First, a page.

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Petersen's Bowhunting

Petersen's Bowhunting September 2019

Petersen's Bowhunting is the source for the tactics, tools, and techniques necessary for successful bowhunting. Get practical shooting tips and useful information on archery, equipment tests, clothing, and product evaluations.

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United States
KSE Sportsman Media, Inc.
$8.14(Incl. tax)
$24.41(Incl. tax)
10 Issues

in this issue

2 min.
when a bad shot isn’t bad

After slowly coming to full draw, I settled into my anchor position, looked through my peep and steadied my aim on the deer’s vitals. Holding my sight pin carefully behind the buck’s shoulder, I pulled through the shot and watched as my arrow sailed downrange and hit home. “Heart shot!” my buddy Brian exclaimed. “That’s a great shot — if you were bowhunting.” The only problem was, I wasn’t bowhunting. I was shooting a team 3-D tournament at my local archery club. And despite the fact my arrow would have killed a real deer within seconds, I was less than thrilled with its location on the foam target. In the 3-D game, missing by even a fraction of an inch will cost you precious points. And on this target, I not only…

3 min.
avoiding anxiety

Most people who have shot a bow long enough have developed some form of anxiety while aiming. For many, this anxiety eventually leads to target panic,which destroys their ability to make a good shot and takes all the fun out of the game.Even if it doesn’t turn into full-blown target panic, anxiety will, at the very least, cause them to anticipate the shot and freeze up during execution. Aiming anxiety is something I deal with all the time, and it really messes with my timing and execution — not to the point where I want to “punch the trigger,” but enough that I quit executing when my pin leaves the middle of the target.This causes a start-and-stop approach that, in general, doesn’t work well for an extended period of time. To…

5 min.
banking food & water for whitetail bowhunting success

In my June 2017 “Whitetails” column, Take Control of Your Hunt [p. 16-17], I mentioned one of the most under-utilized deer management tools: water! I rated water guzzlers and watering holes for whitetails as the most neglected of my “Sainted Six.” Ever since then, it has been my goal to circle back and drill down on creating well-placed, high-quality water sources to gain more control over when, where and how often you dump the string on whitetails. I’ll also address forage banking, because having both food and water when the time is right equates to your best year yet. Let’s combine the two and see how the average bowhunter, whether they own hunting property or not, can own the season! Working with landowners and bowhunters across the country, I’m frequently asked about…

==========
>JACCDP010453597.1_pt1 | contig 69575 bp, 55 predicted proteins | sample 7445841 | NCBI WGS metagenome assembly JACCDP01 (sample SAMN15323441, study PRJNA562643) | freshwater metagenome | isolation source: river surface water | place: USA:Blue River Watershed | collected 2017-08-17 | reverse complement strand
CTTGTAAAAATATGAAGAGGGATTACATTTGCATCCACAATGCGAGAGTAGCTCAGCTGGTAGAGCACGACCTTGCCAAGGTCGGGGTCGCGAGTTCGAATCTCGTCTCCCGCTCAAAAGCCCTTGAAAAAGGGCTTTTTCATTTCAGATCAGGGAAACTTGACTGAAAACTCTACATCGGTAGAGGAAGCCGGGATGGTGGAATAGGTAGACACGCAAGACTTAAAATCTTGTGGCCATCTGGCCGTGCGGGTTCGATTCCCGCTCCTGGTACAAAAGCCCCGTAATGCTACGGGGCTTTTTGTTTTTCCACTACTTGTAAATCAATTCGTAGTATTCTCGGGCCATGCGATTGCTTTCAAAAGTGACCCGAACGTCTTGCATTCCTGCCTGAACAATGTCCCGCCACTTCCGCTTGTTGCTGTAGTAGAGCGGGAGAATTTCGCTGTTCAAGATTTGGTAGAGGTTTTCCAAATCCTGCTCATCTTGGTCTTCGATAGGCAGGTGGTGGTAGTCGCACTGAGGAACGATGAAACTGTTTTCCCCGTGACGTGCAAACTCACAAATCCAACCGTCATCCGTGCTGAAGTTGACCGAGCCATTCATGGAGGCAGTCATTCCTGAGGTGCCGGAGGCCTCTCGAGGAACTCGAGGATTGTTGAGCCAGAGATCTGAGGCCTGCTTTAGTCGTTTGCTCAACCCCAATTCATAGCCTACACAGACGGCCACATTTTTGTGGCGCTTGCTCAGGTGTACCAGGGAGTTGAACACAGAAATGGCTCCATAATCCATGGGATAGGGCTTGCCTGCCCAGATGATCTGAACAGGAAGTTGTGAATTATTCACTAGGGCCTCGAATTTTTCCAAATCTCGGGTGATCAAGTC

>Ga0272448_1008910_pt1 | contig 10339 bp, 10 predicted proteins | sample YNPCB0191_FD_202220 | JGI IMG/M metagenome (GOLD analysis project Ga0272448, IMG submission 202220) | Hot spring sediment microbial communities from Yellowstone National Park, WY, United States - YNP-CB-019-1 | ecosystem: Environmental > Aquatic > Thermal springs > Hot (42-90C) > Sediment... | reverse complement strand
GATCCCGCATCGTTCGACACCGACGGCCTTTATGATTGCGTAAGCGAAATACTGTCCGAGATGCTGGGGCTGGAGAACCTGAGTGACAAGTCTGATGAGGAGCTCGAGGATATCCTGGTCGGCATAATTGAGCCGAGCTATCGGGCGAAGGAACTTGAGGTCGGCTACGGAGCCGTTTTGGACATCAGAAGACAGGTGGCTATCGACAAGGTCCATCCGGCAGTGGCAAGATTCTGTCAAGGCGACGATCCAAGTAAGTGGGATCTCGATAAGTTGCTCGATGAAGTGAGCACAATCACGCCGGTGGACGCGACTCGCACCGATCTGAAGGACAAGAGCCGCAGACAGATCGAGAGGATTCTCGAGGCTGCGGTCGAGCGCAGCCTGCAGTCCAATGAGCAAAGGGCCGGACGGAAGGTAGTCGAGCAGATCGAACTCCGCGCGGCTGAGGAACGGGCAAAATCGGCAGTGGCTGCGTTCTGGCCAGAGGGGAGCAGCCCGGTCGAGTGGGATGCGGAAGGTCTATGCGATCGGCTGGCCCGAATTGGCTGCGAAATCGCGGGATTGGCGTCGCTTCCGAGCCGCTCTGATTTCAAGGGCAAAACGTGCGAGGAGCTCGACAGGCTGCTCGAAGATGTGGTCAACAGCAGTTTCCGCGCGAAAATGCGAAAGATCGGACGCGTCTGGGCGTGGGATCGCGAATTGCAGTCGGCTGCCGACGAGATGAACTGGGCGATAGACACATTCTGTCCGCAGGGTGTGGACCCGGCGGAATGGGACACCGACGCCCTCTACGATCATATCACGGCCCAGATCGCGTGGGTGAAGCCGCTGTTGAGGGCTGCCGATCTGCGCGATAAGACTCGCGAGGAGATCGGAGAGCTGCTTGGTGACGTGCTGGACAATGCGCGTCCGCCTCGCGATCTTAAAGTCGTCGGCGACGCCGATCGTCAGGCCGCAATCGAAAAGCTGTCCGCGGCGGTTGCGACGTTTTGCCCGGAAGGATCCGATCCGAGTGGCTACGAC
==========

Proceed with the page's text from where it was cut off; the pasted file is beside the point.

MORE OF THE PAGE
7 min.
one week to hunt

In my feature for this issue [Celebrating October, p. 80], I mention the need to keep impact to a minimum during the early season in order to save your best stands for the best times. However, I stop short of telling you how to actually hunt those stands once the time comes. In this column, I’m going to dovetail the feature by focusing on that goal. Let’s assume you have just one week to hunt and the property you’re going to hunt is relatively small — 120 acres or less. Your hunting vacation will probably fall during the rut. The idea is to apply as much pressure as you can without the deer knowing it so they keep moving naturally (i.e, moving in daylight). The perfect squeeze is more art than…

4 min.
how to use your sight’s bubble level

In my last column, I listed the 10 features I consider mandatory in a Western bow-hunting sight. They are: • Bright pins (fiber optic) • Bubble level • Ability to shoot to at least 60 yards without any adjustments (five or more pins) • Repeatability • Ruggedness/reliability • Gang adjustment • Ability to aim spot-on at longer distances (a “floater” or “slider” pin) • Ease of adjustment (individual pins, gang adjustment and the “floater” pin) • 2nd - and 3rd -axis adjustment capability • Lightweight I covered pin brightness in the last issue, so now we’ll continue down the list and discuss bubble levels and their importance when shooting and hunting out West. Bubble Levels In order to consistently hit the bull’s-eye, you must hold your bow at the same angle during each shot. Notice I didn’t say the bow must be held…

5 min.
the more things change ...

Sorry I’m late. My annual update on crossbow regulations usually comes earlier in the year, but things kind of got away from me in 2019. So, here it is — better late than never, as the saying goes. Space constraints preclude a comprehensive round-up; fortunately, there’s increasingly less opportunity for change, as crossbow use is now so widespread. So, instead, I offer some of the more interesting and noteworthy examples from the last few years. Alabama Progress Alabama made crossbows legal for hunting in 2004. It was quite a controversial step at the time, and, as a result, it got lots of press. What was very clear in the written regulations but most everyone neglected to point out was that the law change made crossbows legal only for hunting during deer season. They…